Flash Fiction Publisher List

There are a lot of people in the blogoshpere posting fiction on their blogs, and most of it falls into the flash fiction spectrum–I mean, why wouldn’t a format that is pressured to be short not be a hotbed for flash stories? So to all my fellow blog authors out there, I ask you why not try to get some of those pieces published? Or instead of doing Friday Fictioneers, or Taco Typewriter Tuesdays, or whatever, go to a flash site and try to write an original piece on their theme?

Somehow I stumbled on this very thorough list of flash publishers. I’d say around a third to a half of the ones listed on this site accept reprints or stuff you previously posted on your blog. Check out a few and send out a story or two. What’s the worse that could happen? Getting rejected? Don’t worry, editors are very kind in shutting you down. You’ll get over it.

Flash Fiction Publishers List

While your at it, you might be interested in reading up on the common manuscript format many publishers use, often referred to as the Shunn Format.

Well, I hope this helps!

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31 thoughts on “Flash Fiction Publisher List

    1. Usually I get rejection letters that say something like “Thank you for letting us read your work, and although it isn’t a good fit for us, we hope you find a place for it.” And many places will even say “Send us more stuff in the future.” So yes, I’d consider it kind. It’s probably a lot of hogwash, but I have never been told by an editor that they outright “didn’t like” my work. It’s always “not a good fit.”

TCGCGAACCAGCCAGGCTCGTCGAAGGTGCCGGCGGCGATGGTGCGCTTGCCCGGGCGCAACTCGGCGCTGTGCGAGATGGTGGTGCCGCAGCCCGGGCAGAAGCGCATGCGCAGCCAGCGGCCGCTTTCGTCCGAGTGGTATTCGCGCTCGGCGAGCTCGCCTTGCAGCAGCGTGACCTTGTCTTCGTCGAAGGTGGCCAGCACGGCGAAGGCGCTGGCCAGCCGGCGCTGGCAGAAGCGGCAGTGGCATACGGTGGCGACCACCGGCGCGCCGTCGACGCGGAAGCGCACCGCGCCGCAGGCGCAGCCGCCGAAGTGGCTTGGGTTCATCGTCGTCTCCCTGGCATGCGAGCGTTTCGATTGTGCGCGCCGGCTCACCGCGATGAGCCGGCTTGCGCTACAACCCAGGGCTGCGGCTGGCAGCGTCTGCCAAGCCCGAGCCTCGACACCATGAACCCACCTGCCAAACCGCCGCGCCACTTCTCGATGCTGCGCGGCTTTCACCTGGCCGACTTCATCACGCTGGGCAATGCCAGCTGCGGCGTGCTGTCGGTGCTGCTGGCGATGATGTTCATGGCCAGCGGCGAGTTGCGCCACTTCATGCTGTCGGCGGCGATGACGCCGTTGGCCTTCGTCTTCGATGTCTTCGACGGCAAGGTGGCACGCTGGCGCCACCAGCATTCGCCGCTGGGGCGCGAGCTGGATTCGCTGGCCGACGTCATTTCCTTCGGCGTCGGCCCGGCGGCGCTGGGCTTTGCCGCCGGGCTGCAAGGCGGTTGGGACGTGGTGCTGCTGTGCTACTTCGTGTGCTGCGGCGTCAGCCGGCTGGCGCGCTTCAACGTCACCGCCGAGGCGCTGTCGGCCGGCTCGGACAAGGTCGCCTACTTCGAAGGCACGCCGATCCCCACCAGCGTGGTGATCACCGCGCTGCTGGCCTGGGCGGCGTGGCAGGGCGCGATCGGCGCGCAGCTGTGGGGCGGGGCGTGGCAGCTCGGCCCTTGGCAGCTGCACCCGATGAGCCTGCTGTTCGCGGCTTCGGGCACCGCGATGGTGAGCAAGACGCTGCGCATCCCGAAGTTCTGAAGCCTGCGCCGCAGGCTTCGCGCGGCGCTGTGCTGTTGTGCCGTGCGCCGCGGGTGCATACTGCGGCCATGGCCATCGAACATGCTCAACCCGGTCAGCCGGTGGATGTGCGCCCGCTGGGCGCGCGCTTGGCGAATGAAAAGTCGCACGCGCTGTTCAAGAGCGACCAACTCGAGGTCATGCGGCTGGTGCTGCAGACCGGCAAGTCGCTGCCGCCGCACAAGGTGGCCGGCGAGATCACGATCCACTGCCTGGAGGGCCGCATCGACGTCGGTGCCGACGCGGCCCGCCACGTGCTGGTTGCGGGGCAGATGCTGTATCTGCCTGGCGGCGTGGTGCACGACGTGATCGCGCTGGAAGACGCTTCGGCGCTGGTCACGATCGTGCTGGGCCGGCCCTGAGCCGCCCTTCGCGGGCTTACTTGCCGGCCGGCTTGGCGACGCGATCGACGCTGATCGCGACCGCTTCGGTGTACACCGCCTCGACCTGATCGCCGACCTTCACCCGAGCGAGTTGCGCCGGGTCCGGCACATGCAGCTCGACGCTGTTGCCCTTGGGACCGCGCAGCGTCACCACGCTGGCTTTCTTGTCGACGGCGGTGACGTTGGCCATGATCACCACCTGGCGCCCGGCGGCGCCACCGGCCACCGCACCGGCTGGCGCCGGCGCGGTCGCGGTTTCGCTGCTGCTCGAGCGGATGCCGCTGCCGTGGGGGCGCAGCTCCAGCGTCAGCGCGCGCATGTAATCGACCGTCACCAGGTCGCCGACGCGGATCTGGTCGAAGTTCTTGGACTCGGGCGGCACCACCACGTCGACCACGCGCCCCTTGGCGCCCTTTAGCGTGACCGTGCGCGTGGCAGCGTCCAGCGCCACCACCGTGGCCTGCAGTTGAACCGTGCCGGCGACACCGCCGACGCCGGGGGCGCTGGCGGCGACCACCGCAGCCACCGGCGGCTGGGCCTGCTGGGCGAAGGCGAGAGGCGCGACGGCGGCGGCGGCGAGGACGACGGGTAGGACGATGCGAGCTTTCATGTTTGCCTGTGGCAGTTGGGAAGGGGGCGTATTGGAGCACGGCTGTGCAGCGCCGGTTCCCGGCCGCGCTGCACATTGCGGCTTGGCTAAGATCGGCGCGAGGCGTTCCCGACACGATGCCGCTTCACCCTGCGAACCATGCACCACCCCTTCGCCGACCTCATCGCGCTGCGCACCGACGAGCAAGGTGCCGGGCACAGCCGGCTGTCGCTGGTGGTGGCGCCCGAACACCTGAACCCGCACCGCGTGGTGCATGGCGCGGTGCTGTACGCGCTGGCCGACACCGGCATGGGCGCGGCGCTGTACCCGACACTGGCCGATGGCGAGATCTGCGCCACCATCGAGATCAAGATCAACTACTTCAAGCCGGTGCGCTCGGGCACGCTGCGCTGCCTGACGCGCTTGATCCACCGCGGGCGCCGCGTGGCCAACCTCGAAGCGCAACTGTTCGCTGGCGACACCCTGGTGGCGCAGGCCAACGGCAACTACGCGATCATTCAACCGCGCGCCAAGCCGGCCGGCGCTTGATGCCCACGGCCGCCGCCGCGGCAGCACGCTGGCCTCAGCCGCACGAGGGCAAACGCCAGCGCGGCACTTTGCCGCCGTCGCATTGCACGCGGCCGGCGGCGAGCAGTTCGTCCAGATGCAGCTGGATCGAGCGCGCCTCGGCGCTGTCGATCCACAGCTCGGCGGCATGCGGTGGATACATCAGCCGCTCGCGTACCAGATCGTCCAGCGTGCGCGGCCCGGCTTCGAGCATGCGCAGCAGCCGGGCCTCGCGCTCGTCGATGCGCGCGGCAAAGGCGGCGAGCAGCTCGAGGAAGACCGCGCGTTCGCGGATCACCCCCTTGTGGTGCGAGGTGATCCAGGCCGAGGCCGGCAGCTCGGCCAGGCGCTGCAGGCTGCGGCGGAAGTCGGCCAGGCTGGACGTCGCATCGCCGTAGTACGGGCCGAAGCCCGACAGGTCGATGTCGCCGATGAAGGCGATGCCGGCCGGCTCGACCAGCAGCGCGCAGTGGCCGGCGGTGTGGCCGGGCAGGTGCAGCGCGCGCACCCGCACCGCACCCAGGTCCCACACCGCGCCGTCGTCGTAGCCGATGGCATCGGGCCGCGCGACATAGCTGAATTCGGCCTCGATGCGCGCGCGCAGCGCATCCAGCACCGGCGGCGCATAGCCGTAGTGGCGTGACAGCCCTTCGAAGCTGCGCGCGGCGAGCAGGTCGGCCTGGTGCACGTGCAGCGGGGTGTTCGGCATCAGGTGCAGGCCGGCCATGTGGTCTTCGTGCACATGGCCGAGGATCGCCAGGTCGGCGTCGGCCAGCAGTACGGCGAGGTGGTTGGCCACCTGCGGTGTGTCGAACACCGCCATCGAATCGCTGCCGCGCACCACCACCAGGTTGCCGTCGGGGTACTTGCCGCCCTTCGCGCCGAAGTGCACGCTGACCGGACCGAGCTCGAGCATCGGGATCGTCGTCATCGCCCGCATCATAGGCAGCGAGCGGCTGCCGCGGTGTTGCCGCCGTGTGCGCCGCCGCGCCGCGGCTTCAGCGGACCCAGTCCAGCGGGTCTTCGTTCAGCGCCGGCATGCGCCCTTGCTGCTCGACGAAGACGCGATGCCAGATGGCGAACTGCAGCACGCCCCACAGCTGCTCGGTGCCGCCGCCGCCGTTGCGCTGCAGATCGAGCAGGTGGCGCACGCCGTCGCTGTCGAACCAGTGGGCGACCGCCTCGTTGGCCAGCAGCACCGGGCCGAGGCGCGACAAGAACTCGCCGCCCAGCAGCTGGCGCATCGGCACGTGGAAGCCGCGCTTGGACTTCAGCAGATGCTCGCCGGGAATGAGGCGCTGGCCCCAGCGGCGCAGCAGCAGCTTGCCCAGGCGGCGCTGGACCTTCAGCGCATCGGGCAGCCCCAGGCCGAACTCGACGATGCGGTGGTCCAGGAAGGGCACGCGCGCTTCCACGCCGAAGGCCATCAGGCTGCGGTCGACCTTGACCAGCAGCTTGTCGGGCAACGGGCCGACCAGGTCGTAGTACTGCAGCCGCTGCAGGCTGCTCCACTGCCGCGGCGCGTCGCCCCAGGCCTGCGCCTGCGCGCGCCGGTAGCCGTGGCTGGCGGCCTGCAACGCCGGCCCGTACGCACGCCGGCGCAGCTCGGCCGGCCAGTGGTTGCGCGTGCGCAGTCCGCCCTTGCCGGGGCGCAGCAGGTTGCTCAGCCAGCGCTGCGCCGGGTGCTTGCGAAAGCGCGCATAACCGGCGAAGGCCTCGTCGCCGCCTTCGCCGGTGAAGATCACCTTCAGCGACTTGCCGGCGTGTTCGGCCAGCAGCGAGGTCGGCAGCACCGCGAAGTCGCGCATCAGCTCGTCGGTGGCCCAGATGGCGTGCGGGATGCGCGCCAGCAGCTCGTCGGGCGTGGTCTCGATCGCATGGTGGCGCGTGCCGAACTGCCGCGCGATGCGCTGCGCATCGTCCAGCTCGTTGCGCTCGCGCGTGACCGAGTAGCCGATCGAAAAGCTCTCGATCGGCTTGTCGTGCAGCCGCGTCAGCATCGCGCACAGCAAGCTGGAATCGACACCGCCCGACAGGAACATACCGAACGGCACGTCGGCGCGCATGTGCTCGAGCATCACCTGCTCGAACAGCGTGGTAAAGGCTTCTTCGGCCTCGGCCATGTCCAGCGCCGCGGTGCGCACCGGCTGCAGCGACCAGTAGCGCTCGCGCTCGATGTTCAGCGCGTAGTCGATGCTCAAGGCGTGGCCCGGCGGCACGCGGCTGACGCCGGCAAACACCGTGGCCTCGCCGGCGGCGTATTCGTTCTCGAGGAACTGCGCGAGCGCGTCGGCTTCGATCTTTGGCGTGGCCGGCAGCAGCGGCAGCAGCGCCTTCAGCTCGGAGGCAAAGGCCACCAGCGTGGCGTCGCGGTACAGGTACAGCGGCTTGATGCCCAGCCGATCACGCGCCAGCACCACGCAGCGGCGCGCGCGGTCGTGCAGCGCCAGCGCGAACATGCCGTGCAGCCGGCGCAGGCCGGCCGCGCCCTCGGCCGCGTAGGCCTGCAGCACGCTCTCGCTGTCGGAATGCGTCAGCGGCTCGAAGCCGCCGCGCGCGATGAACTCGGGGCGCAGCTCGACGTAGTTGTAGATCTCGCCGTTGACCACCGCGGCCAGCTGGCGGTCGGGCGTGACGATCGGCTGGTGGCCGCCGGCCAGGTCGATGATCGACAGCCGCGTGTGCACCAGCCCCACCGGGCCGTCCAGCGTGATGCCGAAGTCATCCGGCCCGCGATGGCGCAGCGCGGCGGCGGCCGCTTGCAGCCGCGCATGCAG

Liked by 1 person

    2. Here’s what Smokelong recently sent me:

      Thank you for your submission of “No Escape” to SmokeLong Quarterly. We gave the story careful consideration, and though we are not accepting it for publication, we hope you find a better fit for it elsewhere.

      Thanks again for trusting us with your work.

      –Very kind, no?

      Liked by 1 person

  1. Thanks JM! Well all we can do is try and keep on trying if we think we have something worth publishing. Do you submit one story or a few stories at a time, and are they always the same stories? Sorry for the painfully obvious newbie questions!

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    1. I try to write at least one or two new stories per week, some end up on the blog but many dont. I send a story to a publisher if I think its decent, I dont wait for masterpieces. If it gets rejected, oh well. Once a piece is sent out, it starts a cycle of rejection-revise-resend that just keeps going. The timeframe depends a lot on the turn around time with publishers. I have an extendensive list of places, so if one editor doesn’t like it, I look over the story, give it some tweaks and try another one. I sent out one today that’s already been rejected five times. I’m still convinced its a decent story. Probably wont get any money, but there are a lot of publishers that don’t pay and thus are less competitive. I got about 30 stories in this cycle right now.

      Liked by 2 people

      1. Wow! 30 stories in Cycle…it’s been a while since I dove into the publishing thing…it’s all about control, money, etc…I decided then I’d lean to self-publishing. Someday. That day has not come. Thank you for your candid assessment and resources on the issue 🙂